Meyer, L.; Do, T.; Ghez, A.; Morris, M. R.; Witzel, G.; Eckart, A.; Bélanger, G.; Schödel, R.
The Astrophysical Journal, Volume 688, Issue 1, pp. L17-L20.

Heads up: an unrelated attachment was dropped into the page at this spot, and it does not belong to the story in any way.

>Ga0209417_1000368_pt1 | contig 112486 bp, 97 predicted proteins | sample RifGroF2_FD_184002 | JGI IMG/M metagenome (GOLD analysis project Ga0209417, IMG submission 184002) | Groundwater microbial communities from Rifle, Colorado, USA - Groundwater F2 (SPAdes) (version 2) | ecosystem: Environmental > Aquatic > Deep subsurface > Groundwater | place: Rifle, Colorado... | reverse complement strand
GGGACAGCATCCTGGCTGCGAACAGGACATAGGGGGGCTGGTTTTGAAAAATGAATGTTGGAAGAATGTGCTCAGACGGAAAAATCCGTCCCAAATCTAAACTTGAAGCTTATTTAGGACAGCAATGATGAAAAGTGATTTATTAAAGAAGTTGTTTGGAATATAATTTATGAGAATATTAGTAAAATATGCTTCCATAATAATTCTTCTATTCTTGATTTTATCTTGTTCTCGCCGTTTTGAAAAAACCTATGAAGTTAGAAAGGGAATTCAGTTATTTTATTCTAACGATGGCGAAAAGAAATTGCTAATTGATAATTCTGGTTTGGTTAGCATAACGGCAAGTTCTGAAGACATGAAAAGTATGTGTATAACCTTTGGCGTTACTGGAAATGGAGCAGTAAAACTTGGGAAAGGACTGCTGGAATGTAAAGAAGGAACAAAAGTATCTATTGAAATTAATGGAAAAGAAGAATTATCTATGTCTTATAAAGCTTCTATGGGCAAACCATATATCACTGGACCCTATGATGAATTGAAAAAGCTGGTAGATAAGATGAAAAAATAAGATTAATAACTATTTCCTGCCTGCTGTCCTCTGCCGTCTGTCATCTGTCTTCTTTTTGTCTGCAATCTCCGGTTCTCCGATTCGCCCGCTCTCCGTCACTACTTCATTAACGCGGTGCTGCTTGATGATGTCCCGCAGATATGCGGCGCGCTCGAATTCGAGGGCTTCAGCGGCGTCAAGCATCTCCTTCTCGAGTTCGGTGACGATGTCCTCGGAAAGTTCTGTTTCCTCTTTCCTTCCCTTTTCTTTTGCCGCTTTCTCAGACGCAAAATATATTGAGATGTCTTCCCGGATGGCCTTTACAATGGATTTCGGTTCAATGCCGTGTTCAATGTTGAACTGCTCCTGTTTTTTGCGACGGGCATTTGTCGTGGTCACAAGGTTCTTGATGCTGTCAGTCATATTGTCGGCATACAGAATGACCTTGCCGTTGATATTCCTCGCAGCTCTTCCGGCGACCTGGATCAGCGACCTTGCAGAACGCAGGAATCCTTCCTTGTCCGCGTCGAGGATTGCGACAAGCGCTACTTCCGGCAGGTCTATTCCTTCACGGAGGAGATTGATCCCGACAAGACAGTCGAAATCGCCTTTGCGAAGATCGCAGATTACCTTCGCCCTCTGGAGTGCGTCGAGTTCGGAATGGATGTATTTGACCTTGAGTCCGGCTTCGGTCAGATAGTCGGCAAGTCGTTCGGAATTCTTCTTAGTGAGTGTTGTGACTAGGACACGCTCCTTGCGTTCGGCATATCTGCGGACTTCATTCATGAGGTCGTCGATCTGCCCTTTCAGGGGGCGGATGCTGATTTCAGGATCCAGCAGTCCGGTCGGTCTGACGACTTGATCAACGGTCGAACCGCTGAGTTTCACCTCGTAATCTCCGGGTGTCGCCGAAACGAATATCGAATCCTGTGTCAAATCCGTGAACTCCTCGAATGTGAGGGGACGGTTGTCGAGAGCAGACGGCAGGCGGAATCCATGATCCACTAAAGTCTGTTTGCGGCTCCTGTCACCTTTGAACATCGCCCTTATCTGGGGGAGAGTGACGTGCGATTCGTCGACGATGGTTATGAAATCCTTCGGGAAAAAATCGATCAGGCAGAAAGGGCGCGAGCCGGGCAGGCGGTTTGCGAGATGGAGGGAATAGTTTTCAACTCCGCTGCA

We present the longest, by a factor of 2, near-infrared light curve from Sgr A*-the supermassive black hole in the Galactic center. Achieved by combining Keck and VLT data from one common night, which fortuitously had simultaneous Chandra and SMA data, this light curve is used to address two outstanding problems. First, a putative quasi-periodicity of ~20 minutes reported by groups using ESO's VLT is not confirmed by Keck observations. Second, while the infrared and mm regimes are thought to be related based on reported time lags between light curves from the two wavelength domains, the reported time lag of 20 minutes inferred using the Keck data of this common VLT/Keck night only is at odds with the lag of ~100 minutes reported earlier. With our long light curve, we find that (1) the simultaneous 1.3 mm observations are in fact consistent with a ~100 minute time lag, (2) the different methods of NIR photometry used by the VLT and Keck groups lead to consistent results, (3) the Lomb-Scargle periodogram of the whole NIR light curve is featureless and follows a power law with slope -1.6, and (4) scanning the light curve with a sliding window to look for a transient QPO phenomenon reveals for a certain part of the light curve a 25 minute peak in the periodogram. Using Monte Carlo simulations and taking the number of trials into account, we find it to be insignificant.